IT’S BEGINNING TO LOOK A LOT LIKE CHRISTMAS….
With Christmas fast approaching there’s no better time to indulge in the sweet treats we associate with the festive season. From traditional mince pies and Christmas cake to Christmas pudding soaked in brandy butter, there’s nothing better to satisfy our sweet tooth at this indulgent time of year.
With the festivities in mind, we’ve taken a look at the history of our favourite festive treats and how they came to be the Christmas tradition that we all know today. And where better to start than the humble mince pie…
The buttery taste of shortcrust pastry coupled with an indulgent alcohol and fruit filling are the flavours we’ve all grown to love. However, the traditional mince pie hasn’t always looked and tasted this way.
Mince pies were originally coffin-shaped and later they were made in an oval shape to represent the Manger at Christmas time. During the Stuart and Georgian times in the UK, mince pies were a status symbol at Christmas. Affluent people liked to show off at their Christmas parties by having pies made in different shapes that could only be crafted by the most expensive pastry cooks!
Traditional mincemeat was actually made from meat, usually mutton or ox tongue mixed with the usual fruit and spices that we’ve grown to enjoy today. The sugar of the fruit and the strong spices were used to preserve the meat through the winter, or more likely to hide the taste of mince pies that were well past their best! The pies were so delicious that the 17th Century Puritan movement decided that they must be sinful – although we’ll never be sure if Oliver Cromwell went as far as banning these little festive treats.
Today’s mince pies are best served warm with custard or brandy sauce and a sprinkling of grated apple or orange zest to finish!
Christmas Pudding was originally a 14th Century porridge called ‘frumenty’ that was made from beef and mutton with raisins, currants, prunes, wines and spices. This would often be more like soup and was eaten as a fasting meal in preparation for the Christmas festivities. By 1595, frumenty was slowly changing into a plum pudding, having been thickened with eggs, breadcrumbs, dried fruit and given more flavour by adding beer and spirits.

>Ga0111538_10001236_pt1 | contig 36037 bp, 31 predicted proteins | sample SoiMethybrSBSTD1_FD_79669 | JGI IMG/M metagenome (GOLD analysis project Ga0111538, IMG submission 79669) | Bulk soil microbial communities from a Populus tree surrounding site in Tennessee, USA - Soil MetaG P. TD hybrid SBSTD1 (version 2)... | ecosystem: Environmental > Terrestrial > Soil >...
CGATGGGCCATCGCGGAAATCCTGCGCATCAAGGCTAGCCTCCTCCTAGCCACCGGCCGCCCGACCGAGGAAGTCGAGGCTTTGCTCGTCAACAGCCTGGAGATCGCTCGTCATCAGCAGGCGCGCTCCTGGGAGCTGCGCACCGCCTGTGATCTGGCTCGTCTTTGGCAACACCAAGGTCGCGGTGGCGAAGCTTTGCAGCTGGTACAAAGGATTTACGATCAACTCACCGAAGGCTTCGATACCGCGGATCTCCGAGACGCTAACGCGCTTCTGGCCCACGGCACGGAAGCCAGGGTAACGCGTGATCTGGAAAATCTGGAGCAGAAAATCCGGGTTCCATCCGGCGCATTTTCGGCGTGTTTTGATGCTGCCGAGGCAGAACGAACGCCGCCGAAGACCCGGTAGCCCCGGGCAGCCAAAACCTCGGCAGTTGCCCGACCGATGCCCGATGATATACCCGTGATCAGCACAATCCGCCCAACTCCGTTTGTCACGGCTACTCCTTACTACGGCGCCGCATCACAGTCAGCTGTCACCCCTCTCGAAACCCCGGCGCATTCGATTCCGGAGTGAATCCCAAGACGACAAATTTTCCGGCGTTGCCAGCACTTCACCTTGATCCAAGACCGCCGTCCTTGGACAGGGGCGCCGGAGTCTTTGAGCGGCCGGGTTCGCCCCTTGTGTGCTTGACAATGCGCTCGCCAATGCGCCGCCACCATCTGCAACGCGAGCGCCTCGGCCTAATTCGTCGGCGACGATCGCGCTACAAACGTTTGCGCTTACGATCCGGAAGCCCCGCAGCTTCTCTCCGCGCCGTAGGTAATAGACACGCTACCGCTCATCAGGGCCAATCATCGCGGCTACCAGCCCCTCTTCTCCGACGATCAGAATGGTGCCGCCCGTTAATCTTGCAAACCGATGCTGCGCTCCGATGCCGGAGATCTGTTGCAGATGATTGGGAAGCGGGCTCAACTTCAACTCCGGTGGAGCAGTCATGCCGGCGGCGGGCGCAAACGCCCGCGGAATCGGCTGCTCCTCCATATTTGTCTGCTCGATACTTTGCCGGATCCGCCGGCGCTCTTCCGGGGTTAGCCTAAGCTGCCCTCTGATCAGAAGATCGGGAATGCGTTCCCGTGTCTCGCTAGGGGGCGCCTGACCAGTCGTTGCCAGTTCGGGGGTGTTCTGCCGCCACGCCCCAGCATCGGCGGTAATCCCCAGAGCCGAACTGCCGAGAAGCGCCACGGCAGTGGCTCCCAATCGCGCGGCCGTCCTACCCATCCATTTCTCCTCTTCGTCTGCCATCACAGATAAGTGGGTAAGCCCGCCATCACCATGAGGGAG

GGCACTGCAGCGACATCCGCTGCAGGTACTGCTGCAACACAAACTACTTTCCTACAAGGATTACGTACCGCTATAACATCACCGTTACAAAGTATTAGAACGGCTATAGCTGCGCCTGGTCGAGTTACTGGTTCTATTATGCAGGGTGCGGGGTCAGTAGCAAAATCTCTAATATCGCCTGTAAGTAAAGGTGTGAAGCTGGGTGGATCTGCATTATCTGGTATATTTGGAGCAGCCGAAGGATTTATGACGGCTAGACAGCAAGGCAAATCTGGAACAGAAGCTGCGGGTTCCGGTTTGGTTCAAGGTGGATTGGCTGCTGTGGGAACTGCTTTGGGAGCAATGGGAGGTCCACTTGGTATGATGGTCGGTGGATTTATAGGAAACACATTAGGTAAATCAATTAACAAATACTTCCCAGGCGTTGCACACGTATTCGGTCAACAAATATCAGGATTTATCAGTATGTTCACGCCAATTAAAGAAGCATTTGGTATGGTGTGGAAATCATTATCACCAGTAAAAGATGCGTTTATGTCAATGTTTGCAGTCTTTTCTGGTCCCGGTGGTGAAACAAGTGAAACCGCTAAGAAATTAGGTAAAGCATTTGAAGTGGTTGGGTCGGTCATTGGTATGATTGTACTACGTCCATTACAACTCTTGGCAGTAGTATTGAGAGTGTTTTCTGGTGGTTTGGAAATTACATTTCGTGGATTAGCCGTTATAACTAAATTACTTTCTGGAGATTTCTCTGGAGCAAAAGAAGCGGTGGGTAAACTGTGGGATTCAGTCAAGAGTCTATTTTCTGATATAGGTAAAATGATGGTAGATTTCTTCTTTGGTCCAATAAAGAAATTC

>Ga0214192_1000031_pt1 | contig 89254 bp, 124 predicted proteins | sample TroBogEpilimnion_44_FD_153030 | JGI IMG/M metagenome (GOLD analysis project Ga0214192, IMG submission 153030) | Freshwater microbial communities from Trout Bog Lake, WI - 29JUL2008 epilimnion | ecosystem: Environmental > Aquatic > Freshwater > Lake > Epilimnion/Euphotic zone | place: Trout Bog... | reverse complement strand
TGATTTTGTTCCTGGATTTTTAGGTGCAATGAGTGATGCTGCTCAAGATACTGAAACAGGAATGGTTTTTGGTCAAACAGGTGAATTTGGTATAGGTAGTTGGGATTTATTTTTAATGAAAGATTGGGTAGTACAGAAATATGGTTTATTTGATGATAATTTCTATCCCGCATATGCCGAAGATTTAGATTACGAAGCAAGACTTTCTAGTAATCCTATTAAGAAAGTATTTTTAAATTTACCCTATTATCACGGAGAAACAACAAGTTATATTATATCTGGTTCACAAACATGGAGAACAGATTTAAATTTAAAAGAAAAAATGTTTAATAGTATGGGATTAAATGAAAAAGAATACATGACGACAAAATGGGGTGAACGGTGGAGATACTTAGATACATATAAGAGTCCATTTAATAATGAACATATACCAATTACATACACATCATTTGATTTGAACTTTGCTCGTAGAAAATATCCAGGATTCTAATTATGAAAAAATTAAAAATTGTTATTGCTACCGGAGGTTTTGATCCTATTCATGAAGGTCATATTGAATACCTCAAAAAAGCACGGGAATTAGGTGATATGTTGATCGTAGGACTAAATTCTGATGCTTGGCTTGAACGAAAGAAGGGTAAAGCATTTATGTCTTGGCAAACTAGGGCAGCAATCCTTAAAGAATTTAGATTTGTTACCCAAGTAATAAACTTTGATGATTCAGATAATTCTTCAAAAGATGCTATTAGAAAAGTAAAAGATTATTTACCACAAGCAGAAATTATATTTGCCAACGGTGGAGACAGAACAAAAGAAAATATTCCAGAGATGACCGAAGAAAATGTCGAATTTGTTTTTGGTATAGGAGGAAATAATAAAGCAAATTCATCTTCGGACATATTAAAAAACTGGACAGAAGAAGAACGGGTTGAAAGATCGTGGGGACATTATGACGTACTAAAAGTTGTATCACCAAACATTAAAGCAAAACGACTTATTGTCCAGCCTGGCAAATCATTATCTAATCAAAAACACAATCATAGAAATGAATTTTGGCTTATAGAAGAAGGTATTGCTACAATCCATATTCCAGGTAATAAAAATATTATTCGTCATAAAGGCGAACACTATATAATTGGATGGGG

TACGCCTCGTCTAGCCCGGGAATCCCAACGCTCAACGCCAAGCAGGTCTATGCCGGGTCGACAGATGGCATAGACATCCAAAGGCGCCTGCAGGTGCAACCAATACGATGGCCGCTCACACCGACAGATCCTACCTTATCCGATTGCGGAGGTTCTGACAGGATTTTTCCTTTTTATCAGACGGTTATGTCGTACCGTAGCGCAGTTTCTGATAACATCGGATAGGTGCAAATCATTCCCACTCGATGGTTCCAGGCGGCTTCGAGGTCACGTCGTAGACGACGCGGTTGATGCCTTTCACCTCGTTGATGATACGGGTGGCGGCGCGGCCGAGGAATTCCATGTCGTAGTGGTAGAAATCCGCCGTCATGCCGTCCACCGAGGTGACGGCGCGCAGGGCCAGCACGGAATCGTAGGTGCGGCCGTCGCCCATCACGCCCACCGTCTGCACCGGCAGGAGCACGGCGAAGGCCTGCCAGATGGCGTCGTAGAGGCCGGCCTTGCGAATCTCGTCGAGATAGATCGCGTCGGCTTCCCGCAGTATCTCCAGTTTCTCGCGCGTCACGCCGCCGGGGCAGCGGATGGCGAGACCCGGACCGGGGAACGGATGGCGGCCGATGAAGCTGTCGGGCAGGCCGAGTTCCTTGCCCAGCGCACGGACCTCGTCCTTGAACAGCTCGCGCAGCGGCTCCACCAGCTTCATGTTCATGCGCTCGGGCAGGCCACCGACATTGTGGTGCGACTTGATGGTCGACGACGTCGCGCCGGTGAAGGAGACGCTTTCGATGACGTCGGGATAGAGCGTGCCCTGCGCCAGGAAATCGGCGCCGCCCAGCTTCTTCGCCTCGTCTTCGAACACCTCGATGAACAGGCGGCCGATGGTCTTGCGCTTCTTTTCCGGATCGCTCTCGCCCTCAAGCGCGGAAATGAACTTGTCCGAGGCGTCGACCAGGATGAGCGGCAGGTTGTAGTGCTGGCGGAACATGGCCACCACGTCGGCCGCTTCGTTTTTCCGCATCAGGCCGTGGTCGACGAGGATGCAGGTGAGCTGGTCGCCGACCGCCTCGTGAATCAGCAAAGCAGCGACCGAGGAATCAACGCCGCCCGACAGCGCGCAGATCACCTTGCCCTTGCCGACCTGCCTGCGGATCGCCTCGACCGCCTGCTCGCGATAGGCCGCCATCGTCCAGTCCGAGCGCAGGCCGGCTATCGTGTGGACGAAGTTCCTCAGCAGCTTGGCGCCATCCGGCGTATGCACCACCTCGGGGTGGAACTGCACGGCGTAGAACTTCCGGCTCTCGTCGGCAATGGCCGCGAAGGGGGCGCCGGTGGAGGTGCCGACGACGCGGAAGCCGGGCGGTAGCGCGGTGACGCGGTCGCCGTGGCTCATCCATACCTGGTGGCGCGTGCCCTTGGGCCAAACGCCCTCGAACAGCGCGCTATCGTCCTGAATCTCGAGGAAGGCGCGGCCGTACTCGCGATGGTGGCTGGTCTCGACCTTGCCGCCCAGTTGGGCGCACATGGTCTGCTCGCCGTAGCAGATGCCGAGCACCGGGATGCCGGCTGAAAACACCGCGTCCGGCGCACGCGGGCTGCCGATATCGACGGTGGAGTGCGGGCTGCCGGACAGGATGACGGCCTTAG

By 1714, King George the First re-established Plum Pudding as part of the Christmas feast, having tasted and enjoyed the dessert. By Victorian times, Christmas Puddings evolved in to something similar to what we serve at Christmas time today.
Putting a silver coin in the Christmas pudding is also an age old tradition that is said to bring luck to the people that find it! In the UK this was usually a six pence piece similar to a five pence piece today!
The Christmas Cake is renowned for its high alcohol content meaning it can be prepared way ahead of the Christmas season. But the cake as we know it hasn’t always looked like it today. Inspired by the earlier tradition for a Twelfth Night Cake, the Victorians added marzipan and icing to celebrate the end of the twelve days of Christmas. The cake featured in a night of parties, feasts and games and two beans were hidden in the mix. The man and woman who found the beans were then treated as king and queen for the night.
Despite our Christmas dessert traditions in the UK, there’s a growing trend for delicacies from around the globe.
Stollen has been at the centre of Christmas in Germany since the 15th Century and continues to grow in popularity in the UK. This rich fruity yeast bread is filled with almond icing (marzipan) and topped with a light glace icing.
Over in Australia, Christmas is celebrated with a Pavlova, packed full of winter berries and Christmas spices. Whilst the French enjoy a decadent chocolate yule log and the Spanish love to get together and bake almond cookies for family and friends.
For further inspiration on serving Christmas treats this festive season, visit www.lockhart.co.uk.
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